Right wing commentary on world politics from a man on a mission to prove that Conservatism transcends national boundaries. Thoughtful comments from people of all political persuasions are welcome and encouraged. Contact the blogger at elephantman.conservaglobe@gmail.com.

Sunday, September 18, 2005

New Zealand Nail-Biter

If you're in New Zealand, you know the parliamentary election results - but most of you are not in New Zealand. So, the unofficial breakdown of parliament is as follows. (62 seats needed for majority)

Labor - 50 seats (-1)
National - 49 seats (+22)
New Zealand First - 7 seats (-6)
Green - 6 seats (-3)
Maori - 4 seats (+3)
United Future - 3 seats (-5)
ACT - 2 seats (-7)
Progressive - 1 seat (-1)

Disclaimer: These are not official as "special votes" (I need to look up what that means) have not yet been counted. As some seats are decided based on percentage of the nationwide vote, a small percentage change could bump a party up or down by one seat.

Anyway, this is a very interesting result, as the Leftists (Labor) and Conservatives (National) are separated by only one seat. Most speculation is that Labor will form the government, but that is by no means certain - as they are 11 votes shy of majority and will need the support of several other parties. Labor has almost guaranteed support from the Progressives (1 seat) and the Greens (6). Labor is also courting United Future (3) and Maori (4). NZ First (7) has said it will not join either side in government but will vote for the largest party.

Sounds like a slam dunk, right? Wrong! There is a BIG problem: NZ First and United Future both hate the Greens' guts and have vowed not to join them in government. A Labor/Green/ Progressive coalition would have only 57 seats, with a National/NZ First/United Future/ACT block garnering a total of 61 sets. This leaves the balance of power in the hands of the Maori Party (4 seats), and that's where it gets interesting.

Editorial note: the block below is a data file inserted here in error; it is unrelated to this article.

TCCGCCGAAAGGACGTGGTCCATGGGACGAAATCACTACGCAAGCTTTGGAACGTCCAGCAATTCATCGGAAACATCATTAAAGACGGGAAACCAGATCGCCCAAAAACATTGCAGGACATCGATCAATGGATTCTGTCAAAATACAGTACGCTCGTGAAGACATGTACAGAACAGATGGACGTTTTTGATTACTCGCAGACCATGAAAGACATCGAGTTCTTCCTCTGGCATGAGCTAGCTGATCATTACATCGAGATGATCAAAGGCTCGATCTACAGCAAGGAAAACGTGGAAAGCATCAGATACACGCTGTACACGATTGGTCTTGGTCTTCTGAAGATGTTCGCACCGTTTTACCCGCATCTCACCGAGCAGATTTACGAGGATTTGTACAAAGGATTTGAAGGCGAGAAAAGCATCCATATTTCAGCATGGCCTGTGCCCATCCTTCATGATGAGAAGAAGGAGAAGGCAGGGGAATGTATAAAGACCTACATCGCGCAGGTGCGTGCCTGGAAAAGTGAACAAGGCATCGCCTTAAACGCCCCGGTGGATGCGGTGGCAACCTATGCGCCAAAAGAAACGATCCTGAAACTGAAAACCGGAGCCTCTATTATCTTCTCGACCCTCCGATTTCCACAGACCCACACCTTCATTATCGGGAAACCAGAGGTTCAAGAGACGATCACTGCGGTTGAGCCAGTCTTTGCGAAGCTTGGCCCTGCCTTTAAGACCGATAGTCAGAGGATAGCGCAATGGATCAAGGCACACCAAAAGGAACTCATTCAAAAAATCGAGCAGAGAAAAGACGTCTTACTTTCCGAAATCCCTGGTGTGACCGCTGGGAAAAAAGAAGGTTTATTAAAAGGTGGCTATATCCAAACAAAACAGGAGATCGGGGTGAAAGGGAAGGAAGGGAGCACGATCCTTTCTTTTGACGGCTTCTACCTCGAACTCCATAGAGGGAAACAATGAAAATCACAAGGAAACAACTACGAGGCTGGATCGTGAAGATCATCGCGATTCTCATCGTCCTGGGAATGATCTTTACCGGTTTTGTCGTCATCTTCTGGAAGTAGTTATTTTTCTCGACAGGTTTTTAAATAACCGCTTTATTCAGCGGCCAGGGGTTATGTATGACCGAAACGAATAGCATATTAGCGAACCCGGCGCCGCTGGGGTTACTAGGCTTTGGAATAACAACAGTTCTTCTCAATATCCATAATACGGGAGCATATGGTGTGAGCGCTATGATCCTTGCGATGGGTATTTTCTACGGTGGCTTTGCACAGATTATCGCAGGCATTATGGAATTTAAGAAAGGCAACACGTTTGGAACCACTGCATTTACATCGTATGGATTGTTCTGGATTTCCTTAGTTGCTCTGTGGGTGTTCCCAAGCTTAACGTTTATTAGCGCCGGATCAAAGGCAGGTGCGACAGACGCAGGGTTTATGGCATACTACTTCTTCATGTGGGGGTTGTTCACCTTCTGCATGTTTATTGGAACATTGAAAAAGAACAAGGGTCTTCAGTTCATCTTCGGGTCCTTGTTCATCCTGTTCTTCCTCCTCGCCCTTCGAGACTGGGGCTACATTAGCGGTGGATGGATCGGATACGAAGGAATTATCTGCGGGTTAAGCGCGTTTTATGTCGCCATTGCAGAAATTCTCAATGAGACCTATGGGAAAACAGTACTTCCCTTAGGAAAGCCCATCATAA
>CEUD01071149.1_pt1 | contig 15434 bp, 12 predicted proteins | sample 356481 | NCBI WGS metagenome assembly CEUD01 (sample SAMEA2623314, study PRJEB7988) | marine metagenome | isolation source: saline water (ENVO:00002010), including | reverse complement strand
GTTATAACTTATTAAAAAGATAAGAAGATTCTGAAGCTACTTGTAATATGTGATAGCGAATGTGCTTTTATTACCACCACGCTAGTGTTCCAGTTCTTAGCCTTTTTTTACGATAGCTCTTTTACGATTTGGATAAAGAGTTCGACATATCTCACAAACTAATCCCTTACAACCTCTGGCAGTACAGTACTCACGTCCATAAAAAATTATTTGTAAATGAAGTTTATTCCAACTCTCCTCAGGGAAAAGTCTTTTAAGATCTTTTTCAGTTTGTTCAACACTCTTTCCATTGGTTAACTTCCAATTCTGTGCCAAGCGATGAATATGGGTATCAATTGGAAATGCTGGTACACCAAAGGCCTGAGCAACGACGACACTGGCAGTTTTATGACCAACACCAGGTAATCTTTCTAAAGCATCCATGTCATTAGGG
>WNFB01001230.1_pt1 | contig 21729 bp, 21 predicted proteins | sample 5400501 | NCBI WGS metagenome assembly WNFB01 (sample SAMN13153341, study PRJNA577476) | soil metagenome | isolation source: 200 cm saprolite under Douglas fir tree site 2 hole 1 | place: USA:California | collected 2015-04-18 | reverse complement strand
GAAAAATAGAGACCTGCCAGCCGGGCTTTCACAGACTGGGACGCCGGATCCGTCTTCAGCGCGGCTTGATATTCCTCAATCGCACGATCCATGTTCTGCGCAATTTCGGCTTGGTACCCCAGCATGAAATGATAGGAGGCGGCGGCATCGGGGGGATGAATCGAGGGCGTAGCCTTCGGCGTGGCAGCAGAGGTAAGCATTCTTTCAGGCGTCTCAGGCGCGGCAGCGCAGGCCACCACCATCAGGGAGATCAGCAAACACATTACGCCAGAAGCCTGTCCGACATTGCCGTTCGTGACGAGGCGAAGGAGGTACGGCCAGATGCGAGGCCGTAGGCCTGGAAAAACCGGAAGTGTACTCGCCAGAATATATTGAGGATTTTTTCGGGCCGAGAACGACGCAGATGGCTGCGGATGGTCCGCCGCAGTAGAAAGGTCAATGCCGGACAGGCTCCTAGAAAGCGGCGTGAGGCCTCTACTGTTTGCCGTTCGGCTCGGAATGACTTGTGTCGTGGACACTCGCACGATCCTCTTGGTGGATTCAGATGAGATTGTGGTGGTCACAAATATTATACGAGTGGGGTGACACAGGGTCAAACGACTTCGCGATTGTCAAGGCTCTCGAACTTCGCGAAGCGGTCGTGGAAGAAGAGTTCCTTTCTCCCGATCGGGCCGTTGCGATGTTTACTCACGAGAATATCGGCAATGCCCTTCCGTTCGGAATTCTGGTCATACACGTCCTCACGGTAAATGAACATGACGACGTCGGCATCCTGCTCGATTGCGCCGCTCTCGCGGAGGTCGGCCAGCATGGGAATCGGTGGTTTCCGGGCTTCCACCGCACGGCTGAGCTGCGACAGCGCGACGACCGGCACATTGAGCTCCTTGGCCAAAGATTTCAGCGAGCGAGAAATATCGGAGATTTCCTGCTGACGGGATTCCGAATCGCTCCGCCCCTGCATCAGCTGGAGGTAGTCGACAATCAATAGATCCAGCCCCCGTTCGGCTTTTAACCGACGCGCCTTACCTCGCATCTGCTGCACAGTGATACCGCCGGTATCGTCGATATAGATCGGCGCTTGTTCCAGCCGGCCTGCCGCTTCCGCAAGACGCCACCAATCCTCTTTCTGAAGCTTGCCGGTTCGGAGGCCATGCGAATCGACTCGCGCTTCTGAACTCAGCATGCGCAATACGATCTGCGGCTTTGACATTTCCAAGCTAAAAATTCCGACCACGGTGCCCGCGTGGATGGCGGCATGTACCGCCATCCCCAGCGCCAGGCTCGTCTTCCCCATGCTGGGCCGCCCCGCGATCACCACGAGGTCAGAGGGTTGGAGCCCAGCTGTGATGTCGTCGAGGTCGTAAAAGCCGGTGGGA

Maori is a very young party, formed only 15 months ago when Member of Parliament (MP) Tariana Turia broke away from Labor. So, while Labor and Maori are very similar ideologically, they have a lot of baggage as a result of the split. Turia has said that she is talking to both sides (and high ranking ethnic Maoris) and will have made a decision within the week. Most people see her joining a Labor coalition, but it's not a sure thing.

The other wild card is the special votes, which could affect one or two seats; and this entire scenario goes down the tubes if NZ First and/or United Future set aside their hatred of the Greens to support Labor.

No matter what happens, the resulting coalition will be shaky at best. Most people are saying that the criteria for choosing a new government should be to decide which party can hang on to power for three years without a no-confidence vote. I hate to pop their bubble, but that is NOT going to happen. The polls may be closed, but this election is far from over.

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2 Comments:

At Tue Sep 20, 05:51:00 AM MDT, Blogger MotaVenger said...

Finally, someone who has a grasp (almost) on what has happened in this country.
Well done.
Dont be too surprised if the following scenario plays out:
Date : October 1st, at about 1:30pm.

the special votes (and these include votes from people outside of their electorate, votes from prisoners, armed forces members and diplomatic services staff) have been counted and no electorate seats have changed since election night (this is very likely because there were only 1 or two with slight majority).
The big change, however, is that National has secured approximately 39% of the party vote in these specials. With labour only garnering 28% and the minor parties sharing the remaining 33%, this means that National has secured a higher percentage of the popular vote.
Does anyone remember what Winston Peters said about his supporting the party with THE MOST VOTES.
Then, you see, we have a situation where labour has 50 seats (less one for the speaker, giving it 49), National has 49. Equal.
National would have 41% of the party vote, Labour 40%.
Winny's seats go to national, together with United Future and Act and voila! 61 seats. 60 to Labour and friends, with a Labour speaker - National government. Don Brash doesnt have to court anyone. It will be his.

 
At Wed Sep 21, 07:45:00 PM MDT, Blogger Jack Yan said...

Motavenger, we can only pray for a change from six years of liberalism.
   ElephantMan, special votes are more or less equated to your absentee votes. I, too, congratulate you for grasping the election results infinitely better than some of the locals.

 

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